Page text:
After building and copying the dynamic library as before, it can be used as an ordinary Python module.

from target.debug.function import greet



Classes are implemented using the py_class! macro. Here a hybrid language mixing Rust and Python syntax is used. The following example illustrates a class that exposes an instance method called greet.

use cpython::{py_class, PyResult, py_module_initializer};

py_class!{pub class Class |py| {
    def __new__(_cls) -> PyResult<Class> {

    def greet(&self, name: String) -> PyResult<String> {
        Ok(format!("Hello, {}!", name))

py_module_initializer! {
    klass, |py, module| {


Compile this extension as before with cargo build, then copy the resulting shared library. The module can then be used as follows.

from target.debug.klass import Class

klass = Class()


Wrapping Rust Types

The py_class! macro can wrap Rust structs containing both accessors and mutators. The following demonstrates the idea based in part on the previous article's PyO3 example.

use std::cell::RefCell;

use cpython::{py_class, py_module_initializer, PyClone, PyObject, PyResult};

type Inner = std::collections::HashSet<u32>;

py_class! {pub class SetIterator |py| {
    data iter: RefCell<std::collections::hash_set::IntoIter<u32>>;

    def __iter__(&self) -> PyResult<Self> {

    def __next__(&self) -> PyResult<Option<u32>> {

py_class! {pub class HashSet |py| {
    data hash_set: RefCell<Inner>;

    def __new__(_cls) -> PyResult<HashSet> {
        HashSet::create_instance(py, RefCell::new(Inner::new()))

    def __len__(&self) -> PyResult<usize> {

    def __contains__(&self, v: u32) -> PyResult<bool> {

    def __iter__(&self) -> PyResult<SetIterator> {

    def add(&self, v: u32) -> PyResult<PyObject> {


py_module_initializer! {
    wrapper, |py, module| {


In analogy with the previous examples, this one can be compiled into a shared library extension and run from Python.

from target.debug.wrapper import HashSet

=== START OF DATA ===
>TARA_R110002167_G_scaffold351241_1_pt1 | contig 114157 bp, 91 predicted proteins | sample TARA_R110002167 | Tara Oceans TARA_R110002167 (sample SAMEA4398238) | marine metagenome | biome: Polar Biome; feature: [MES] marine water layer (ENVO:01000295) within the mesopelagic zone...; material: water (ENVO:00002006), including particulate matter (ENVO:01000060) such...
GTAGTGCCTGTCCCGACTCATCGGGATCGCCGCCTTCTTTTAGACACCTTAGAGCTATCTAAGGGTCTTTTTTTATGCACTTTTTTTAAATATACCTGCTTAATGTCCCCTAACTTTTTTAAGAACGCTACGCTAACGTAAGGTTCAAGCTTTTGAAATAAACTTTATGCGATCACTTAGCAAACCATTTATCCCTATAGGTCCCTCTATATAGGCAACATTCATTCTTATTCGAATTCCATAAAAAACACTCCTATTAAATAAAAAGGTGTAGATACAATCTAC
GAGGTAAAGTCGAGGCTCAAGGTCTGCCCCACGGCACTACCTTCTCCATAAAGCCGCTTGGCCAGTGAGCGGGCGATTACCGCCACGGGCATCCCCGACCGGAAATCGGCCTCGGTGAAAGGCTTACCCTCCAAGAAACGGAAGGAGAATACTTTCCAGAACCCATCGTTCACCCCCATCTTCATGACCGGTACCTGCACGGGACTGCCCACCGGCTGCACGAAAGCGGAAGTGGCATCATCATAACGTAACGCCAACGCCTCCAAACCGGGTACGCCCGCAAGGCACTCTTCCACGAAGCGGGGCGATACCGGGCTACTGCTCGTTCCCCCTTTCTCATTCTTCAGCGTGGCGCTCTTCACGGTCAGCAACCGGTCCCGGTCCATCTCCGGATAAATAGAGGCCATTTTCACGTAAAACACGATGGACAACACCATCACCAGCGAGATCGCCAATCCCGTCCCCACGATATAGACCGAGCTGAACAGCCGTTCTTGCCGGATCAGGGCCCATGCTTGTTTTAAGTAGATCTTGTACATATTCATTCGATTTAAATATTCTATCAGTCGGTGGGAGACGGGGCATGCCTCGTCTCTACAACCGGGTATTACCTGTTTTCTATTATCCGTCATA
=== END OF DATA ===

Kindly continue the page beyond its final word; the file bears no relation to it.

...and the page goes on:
set = HashSet()


print(f"has 0: {0 in set}")
print(f"has 1: {1 in set}")


for i in set:
    print(f"found {i}")


Most of the functionality resides on HashSet. This type uses an internal data store wrapped in a RefCell. The reason has to do with "interior mutability." In a nutshell, the dynamic environment of the Python runtime breaks Rust's compile-time memory management model. RefCell offers a mechanism to re-instate safe, dynamically-checked borrowing for those situations, like a Python extension. Interior mutability has been covered in an excellent video by Jon Gjengset

This example allows values to not only be added and queried, but also iterated. SetIterator serves this purpose.

The Problem with Iterators

The class HashSet in the previous example uses a helper class called SetIterator. It is produced from a cloned backing Rust set. Although expedient, this solution leads to something that is less flexible or efficient than it could be. Sets containing values that can not be cloned or which can only be cloned expensively would incur potentially unacceptable costs. A better solution would be to delegate to an iterator derived from a borrowed set.

The analogous PyO3 example suffered from the same limitation. As far as I can tell, PyO3 does not offer the low-level access that would be needed to address the problem. Fortunately, Rust-CPython does allow such access. A follow-up article will provide the details. If you'd like to see how this works before that, check out the article by Raphaël Gomès.


Like PyO3, Rust-CPython enables the creation of Python extensions in pure Rust. The main advantage of Rust-CPython is a lower-level API. Use of this API was demonstrated through three simple examples. A fourth example hints at one way to use the greater control afforded by Rust-CPython.